Create a List

List Name

Rename this List
Save to
Back to the Top Teaching Blog
November 9, 2012 Digging Into the Common Core By Ruth Manna
Grades 3–5

    What do we all have in common this year?

    The Common Core State Standards. Because these new standards are being implemented nationwide, we're all in this together. We'll have opportunities to read and reflect together on what we teach as we get familiar with these new guiding documents. Read on to learn about activities our district teachers are planning to help us get acquainted with the math standards.



    The Standards for Mathematical Practice (SMP) are new and unique to the Common Core. These eight habits of mind are explicitly taught every year, beginning in kindergarten. The SMP are unifying threads meant to be woven into lessons and communicated in behavioral expectations throughout the year.




    In the box below, you'll see a summary of the Standards for Mathematical Practice.

    3355027 We're planning to work with these standards at a PLC or faculty meeting. During the session, we'll group teachers by grade level at tables with paper, pencils, and colored markers. Working with an expanded, three-page version of the SMP, each group will read and rewrite the standards so that they're kid-friendly and developmentally appropriate for their grade level.

    Then we'll post eight pieces of chart paper. Each grade will copy their version of the SMP onto a piece of chart paper using a different colored marker (green for kindergarten, blue for grade 1, etc.). We'll read the rewritten standards together and discuss connections among the grades in the ways teachers see the SMP.

    Another idea for working with the SMP is to take a sample lesson from a math textbook and explain what standard would fit that lesson and why.



    The standards we're more familiar with are the math content standards with their specific student objectives. For these, we're planning a Beginning-Middle-End activity. Again, teachers will work with grade level colleagues. Before the exercise, several grade level standards will be preselected for each grade. Teachers will be asked to read the standards and search through the Common Core to determine if their grade is the first grade, one of the middle grades, or the last grade to teach a particular standard. We want teachers to discover that there's less repetition in these content standards, which means they'll need to teach certain standards to mastery.

    Since July we've been working on a correlation of our math texts and the Common Core content standards. Of course we could just use the correlation our publisher provides, but matching lessons to standards helps us get to know the standards. To do this, we copied the table of contents from the teacher's editions of the texts. Teachers work in pairs, one with a copy of the table of contents and a pen and the other with a teacher's edition. Both have copies of the standards. Skimming through the teacher's edition, they match one standard to each lesson, highlighting the standards as they go. Hopefully by the end of the project all the standards will have been highlighted.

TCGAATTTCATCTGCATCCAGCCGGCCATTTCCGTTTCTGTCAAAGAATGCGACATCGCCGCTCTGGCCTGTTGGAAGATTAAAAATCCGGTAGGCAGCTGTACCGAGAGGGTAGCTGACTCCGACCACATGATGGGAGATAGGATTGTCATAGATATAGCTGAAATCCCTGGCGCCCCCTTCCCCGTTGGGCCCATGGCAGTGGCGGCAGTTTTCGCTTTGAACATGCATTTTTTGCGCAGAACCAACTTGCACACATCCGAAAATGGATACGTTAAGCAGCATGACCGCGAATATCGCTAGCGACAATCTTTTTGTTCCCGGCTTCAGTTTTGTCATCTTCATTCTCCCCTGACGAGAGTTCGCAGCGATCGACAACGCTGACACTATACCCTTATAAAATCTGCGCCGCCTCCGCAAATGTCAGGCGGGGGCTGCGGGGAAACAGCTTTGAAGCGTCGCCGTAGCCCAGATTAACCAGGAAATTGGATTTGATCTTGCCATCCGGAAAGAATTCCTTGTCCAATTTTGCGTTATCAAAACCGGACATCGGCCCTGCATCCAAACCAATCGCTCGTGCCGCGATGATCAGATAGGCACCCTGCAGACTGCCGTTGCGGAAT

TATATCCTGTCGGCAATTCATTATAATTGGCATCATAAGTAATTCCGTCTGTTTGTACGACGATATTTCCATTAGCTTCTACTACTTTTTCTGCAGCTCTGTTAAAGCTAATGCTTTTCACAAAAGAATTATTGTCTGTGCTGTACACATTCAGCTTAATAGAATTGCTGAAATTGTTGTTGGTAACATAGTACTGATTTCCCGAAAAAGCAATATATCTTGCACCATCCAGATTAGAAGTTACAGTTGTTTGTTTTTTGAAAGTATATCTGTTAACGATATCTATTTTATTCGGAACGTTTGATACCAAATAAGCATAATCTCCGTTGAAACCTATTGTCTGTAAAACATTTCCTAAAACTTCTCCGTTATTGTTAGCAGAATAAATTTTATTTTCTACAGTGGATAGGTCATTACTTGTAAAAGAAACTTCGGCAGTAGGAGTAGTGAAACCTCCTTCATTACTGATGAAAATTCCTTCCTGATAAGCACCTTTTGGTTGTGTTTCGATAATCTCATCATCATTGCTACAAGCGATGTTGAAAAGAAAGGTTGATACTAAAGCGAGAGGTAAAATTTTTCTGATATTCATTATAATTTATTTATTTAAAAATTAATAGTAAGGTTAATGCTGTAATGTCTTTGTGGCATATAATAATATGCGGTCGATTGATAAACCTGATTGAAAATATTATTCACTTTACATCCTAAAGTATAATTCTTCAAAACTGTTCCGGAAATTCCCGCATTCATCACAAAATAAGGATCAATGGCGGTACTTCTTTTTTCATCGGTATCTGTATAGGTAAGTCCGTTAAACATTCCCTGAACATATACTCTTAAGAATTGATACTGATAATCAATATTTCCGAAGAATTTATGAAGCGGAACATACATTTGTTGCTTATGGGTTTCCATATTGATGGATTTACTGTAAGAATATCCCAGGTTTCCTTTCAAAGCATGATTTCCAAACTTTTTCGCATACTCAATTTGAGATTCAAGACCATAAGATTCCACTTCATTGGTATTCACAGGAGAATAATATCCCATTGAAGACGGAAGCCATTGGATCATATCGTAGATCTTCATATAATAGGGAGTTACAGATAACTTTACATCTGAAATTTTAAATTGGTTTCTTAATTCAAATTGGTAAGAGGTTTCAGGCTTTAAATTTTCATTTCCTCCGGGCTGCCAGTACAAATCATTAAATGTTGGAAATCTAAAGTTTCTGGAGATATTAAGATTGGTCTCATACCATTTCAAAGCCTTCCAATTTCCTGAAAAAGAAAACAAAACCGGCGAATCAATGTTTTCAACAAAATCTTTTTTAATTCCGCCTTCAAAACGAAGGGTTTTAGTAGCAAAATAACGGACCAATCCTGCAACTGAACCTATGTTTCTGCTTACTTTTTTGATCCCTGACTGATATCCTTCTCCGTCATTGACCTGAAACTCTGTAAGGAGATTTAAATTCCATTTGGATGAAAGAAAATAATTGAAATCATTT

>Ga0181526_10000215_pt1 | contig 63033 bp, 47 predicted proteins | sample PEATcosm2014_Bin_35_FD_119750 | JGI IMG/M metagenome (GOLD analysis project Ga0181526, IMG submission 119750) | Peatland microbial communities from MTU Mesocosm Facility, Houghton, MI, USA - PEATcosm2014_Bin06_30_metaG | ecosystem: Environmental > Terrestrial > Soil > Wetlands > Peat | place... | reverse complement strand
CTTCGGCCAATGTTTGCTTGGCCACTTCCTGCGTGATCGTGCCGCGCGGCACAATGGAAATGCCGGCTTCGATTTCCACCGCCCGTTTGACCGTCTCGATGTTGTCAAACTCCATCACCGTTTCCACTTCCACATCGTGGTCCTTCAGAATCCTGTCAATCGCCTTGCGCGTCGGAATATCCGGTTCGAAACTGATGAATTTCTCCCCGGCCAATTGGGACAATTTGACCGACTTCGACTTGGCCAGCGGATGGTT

Comment below with ideas and activities you've used to become familiar with the new Common Core.


    EXPECT THE UNEXPECTED: Our School District and Hurricane Irene

    Our rural Western Massachusetts communities were hard hit by flooding during Hurricane Irene. We had to delay the opening of school for several days. One school is currently being housed in another, already full school building. 


    The photo above shows the Deerfield River in Shelburne Falls during the storm. The swollen rivers and streams washed out roads and washed away homes, businesses, cars, farm equipment, and animals. Some of our students and staff lost their homes.


    To the right, National Guard vehicles parked next to the track and football field at Mohawk Trail Regional High School. Our high school housed the National Guard for five days. These vehicles are huge, which you can't appreciate from this distance.








    Now FEMA operates a disaster recovery center out of our high school. All our schools have collected food and other supplies for families in our communities. It's been a rough start to the school year, but students, parents, and staff have all been flexible and resilient.






Share your ideas about this article

My Scholastic

Susan Cheyney